[en] Highlights: ► Demonstrates that previous work on the Voorhees compression process was incorrect. ► Provides a thermodynamically consistent way for simulating this process. ► Shows the formation of irreversibilities in the process. ► Demonstrates an interesting application of advanced exergy analysis. - Abstract: The Voorhees’ compression process is used in refrigeration as an alternative process to the two-stage vapor-compression refrigeration machines that are commercially available. This process is a combination of a compression process initially at constant total volume and then at near isentropic conditions. The compression process at constant total volume is realized with the help of injection of working fluid in the beginning of the compression process. Several factors (related to the simulation of the process and to stable operation) did not allow the wide use of this process (compressor) in the past. With today’s state of the art of compressors, automation systems and control systems, the idea of Voorhees became reality with screw and scroll compressors. However, all developments are based on data obtained from experimental research. All publications, where the concept of the Voorhees’ compression process is discussed, deal only with energetic analyses. For the first time, in addition to the detailed energetic analysis, and in order to show the limitations of the energetic analysis for such a complex process, a conventional and an advanced exergetic analysis are presented.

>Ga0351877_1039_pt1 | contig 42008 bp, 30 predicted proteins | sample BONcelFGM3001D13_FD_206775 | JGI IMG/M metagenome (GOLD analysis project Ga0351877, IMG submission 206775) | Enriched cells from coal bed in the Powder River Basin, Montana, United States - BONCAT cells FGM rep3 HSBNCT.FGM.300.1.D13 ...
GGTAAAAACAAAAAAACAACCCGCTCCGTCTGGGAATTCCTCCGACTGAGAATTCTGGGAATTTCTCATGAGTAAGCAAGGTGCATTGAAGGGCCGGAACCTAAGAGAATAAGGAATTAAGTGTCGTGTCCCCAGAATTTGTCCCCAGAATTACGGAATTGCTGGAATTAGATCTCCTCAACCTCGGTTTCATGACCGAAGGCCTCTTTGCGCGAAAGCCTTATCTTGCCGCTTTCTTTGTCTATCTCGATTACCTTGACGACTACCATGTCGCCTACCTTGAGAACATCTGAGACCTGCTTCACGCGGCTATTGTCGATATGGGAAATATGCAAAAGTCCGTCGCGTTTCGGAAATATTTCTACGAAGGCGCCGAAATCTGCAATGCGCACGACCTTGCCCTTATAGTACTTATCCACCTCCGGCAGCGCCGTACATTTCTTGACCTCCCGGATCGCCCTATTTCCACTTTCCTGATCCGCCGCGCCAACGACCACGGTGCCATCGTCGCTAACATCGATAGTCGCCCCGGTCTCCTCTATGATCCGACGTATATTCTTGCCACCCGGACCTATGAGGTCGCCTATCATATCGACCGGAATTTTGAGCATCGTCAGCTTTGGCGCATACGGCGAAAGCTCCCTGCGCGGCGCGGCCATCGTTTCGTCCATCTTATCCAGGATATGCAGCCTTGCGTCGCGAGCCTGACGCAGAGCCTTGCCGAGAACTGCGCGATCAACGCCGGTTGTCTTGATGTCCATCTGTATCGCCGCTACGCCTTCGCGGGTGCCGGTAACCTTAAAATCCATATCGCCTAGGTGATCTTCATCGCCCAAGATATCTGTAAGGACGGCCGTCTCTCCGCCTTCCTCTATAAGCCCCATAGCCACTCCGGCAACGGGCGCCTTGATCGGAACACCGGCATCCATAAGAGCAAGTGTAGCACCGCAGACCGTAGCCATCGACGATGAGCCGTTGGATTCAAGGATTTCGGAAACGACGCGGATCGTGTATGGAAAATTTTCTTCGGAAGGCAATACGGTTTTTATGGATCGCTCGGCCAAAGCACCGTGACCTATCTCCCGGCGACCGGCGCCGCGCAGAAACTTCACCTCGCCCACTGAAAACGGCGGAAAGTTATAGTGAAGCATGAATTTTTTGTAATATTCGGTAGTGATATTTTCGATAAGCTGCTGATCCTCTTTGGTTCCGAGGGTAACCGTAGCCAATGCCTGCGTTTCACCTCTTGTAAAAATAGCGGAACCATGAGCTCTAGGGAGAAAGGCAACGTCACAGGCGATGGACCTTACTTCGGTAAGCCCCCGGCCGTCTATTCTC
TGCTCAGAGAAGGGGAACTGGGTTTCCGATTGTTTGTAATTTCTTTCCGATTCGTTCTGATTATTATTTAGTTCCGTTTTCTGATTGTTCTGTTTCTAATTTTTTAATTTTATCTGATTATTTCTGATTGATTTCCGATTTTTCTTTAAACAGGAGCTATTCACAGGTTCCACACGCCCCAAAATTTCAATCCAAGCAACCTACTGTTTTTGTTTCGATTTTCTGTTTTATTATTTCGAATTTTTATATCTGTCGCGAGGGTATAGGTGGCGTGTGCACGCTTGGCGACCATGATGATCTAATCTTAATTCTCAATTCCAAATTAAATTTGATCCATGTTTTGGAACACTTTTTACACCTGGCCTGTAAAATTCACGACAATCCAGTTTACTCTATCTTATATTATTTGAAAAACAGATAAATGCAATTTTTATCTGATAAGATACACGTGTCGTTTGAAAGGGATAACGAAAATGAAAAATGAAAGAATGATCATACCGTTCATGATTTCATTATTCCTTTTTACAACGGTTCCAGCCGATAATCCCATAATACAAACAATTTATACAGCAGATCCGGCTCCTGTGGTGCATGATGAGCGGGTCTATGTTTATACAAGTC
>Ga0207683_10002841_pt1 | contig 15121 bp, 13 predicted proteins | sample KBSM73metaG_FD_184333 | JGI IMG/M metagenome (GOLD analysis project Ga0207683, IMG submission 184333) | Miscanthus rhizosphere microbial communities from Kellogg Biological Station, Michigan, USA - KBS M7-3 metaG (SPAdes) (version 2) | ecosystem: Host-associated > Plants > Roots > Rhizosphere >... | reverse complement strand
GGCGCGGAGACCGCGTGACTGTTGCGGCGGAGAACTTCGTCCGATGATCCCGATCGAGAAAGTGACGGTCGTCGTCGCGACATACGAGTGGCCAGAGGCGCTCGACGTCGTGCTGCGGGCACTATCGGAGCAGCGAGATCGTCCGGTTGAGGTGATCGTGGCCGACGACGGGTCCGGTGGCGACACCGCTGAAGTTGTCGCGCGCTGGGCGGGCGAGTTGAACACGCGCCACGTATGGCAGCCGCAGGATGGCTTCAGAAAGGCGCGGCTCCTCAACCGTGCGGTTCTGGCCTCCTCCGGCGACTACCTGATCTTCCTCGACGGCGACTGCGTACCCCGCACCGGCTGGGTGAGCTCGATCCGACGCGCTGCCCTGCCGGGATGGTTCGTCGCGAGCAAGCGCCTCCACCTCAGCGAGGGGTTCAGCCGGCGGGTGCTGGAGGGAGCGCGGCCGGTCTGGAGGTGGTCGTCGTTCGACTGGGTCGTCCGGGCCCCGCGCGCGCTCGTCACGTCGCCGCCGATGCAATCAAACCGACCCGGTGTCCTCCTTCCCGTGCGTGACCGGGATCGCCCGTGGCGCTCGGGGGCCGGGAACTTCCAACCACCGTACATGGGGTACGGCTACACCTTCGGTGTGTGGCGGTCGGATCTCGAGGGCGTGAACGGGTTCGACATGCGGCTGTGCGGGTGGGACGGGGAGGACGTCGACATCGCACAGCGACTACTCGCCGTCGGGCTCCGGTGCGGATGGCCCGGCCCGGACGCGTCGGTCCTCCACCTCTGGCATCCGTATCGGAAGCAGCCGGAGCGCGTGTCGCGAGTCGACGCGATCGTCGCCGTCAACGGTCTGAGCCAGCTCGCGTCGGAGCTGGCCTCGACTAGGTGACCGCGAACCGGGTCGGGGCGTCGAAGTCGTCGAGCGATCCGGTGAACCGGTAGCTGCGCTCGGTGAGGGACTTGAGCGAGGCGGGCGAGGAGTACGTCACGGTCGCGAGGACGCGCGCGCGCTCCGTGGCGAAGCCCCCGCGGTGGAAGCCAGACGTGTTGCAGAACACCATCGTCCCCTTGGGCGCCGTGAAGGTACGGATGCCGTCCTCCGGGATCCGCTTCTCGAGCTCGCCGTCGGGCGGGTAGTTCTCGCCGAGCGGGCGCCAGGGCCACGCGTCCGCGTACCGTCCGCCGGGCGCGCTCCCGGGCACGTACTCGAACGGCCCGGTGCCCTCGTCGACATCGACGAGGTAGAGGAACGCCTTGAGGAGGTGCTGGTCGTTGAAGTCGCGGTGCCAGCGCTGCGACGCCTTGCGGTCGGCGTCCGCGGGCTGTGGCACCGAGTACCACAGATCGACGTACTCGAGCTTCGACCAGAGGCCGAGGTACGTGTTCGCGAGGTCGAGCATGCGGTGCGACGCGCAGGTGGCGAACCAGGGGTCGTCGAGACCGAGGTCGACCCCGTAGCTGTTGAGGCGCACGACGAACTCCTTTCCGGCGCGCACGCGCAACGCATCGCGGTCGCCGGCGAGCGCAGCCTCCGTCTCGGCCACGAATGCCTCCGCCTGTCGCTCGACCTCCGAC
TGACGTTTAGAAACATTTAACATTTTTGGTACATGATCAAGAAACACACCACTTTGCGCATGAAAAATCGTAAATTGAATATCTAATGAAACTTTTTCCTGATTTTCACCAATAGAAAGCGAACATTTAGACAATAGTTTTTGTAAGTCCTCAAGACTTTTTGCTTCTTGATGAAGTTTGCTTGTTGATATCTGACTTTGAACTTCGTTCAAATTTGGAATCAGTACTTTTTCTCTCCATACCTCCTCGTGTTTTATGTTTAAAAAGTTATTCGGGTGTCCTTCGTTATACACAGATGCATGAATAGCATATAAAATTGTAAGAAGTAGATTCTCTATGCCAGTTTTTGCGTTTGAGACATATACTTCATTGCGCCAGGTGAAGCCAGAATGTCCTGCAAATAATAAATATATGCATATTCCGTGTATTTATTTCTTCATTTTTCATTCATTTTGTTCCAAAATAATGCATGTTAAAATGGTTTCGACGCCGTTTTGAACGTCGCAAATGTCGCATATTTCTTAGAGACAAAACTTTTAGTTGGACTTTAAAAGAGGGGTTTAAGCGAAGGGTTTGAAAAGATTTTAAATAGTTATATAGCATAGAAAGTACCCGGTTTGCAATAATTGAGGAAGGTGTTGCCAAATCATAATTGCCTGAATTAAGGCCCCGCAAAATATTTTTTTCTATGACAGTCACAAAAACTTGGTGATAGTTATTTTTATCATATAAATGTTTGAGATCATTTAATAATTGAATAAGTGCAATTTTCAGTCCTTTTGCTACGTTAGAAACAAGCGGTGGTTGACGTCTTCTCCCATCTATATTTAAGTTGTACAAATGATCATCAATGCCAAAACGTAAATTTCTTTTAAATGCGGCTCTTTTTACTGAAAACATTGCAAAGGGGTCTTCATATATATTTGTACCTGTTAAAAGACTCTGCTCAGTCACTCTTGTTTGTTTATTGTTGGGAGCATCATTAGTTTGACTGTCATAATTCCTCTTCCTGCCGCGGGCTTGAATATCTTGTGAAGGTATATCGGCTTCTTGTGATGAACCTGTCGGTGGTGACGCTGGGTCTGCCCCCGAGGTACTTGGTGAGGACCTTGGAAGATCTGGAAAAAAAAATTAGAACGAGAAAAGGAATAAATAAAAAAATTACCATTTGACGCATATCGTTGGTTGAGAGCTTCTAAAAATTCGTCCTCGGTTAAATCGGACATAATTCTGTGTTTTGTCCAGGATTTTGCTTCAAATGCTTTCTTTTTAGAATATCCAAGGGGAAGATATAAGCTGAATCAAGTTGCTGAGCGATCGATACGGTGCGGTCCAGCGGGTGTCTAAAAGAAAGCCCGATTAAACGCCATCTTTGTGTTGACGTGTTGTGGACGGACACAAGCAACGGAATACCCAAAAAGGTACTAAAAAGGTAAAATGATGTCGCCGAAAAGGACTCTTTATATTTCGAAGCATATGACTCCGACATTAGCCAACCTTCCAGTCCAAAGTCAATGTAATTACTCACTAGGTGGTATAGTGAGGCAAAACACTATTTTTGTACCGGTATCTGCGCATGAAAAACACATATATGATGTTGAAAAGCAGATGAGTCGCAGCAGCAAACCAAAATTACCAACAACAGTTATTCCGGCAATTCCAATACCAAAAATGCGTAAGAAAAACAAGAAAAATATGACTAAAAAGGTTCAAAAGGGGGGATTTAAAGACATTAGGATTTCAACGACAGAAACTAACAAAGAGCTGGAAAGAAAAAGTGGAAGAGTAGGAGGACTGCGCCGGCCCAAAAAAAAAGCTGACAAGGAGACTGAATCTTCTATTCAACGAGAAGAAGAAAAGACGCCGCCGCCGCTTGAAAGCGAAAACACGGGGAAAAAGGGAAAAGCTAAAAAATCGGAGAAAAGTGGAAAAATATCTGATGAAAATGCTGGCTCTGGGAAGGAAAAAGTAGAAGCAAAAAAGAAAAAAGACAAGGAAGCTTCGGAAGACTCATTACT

[en] Highlights: • An exergetic evaluation of the Siemens H-Class and F-Class CCPP is conducted. • The H-Class CCPP shows a better thermodynamic performance and higher profitability. • A comparative exergoeconomic evaluation is conducted on both processes. • The gas turbine system has the highest cost contribution among all units. • Levelized cost of electricity is reduced within an exergoeconomic optimization. - Abstract: Combined-cycle power plants are one of the main pillars of the global power sector. Worldwide, different stakeholders are on the race of developing highly efficient power plants through investing in metallurgical, thermodynamic, and technological developments. The purpose of this study is a comprehensive exergoeconomic evaluation and comparison of two cases of the latest combined-cycle power plant generation - the triple pressure F-Class and H-Class technologies of the Siemens AG. Taking into consideration the specific design differences, rigorous simulations are set up by implementing real plant data prior to an application of exergetic, economic and exergoeconomic analyses to evaluate the processes. The exergy analysis shows a higher exergetic efficiency of 58.3% for the H-Class, while this value is calculated to be 56% for the F-Class. The NPV of the H-Class exceeds that of the F-Class by 69% after 20 years of operation. Accordingly, the total capital investment of the H-Class is recovered one and a half years earlier. The levelized costs of electricity generated by the H-Class and F-Class are 31.7 $/MWh and 32.5 $/MWh, respectively. The exergoeconomic evaluation demonstrates that on the component basis the gas turbine system has the highest contribution to the overall cost caused by investment and irreversibilities within the processes. Design improvements obtained from an iterative exergoeconomic optimization of some important design parameters (decision variables) result in further reduction of the levelized cost of electricity for the H-Class design.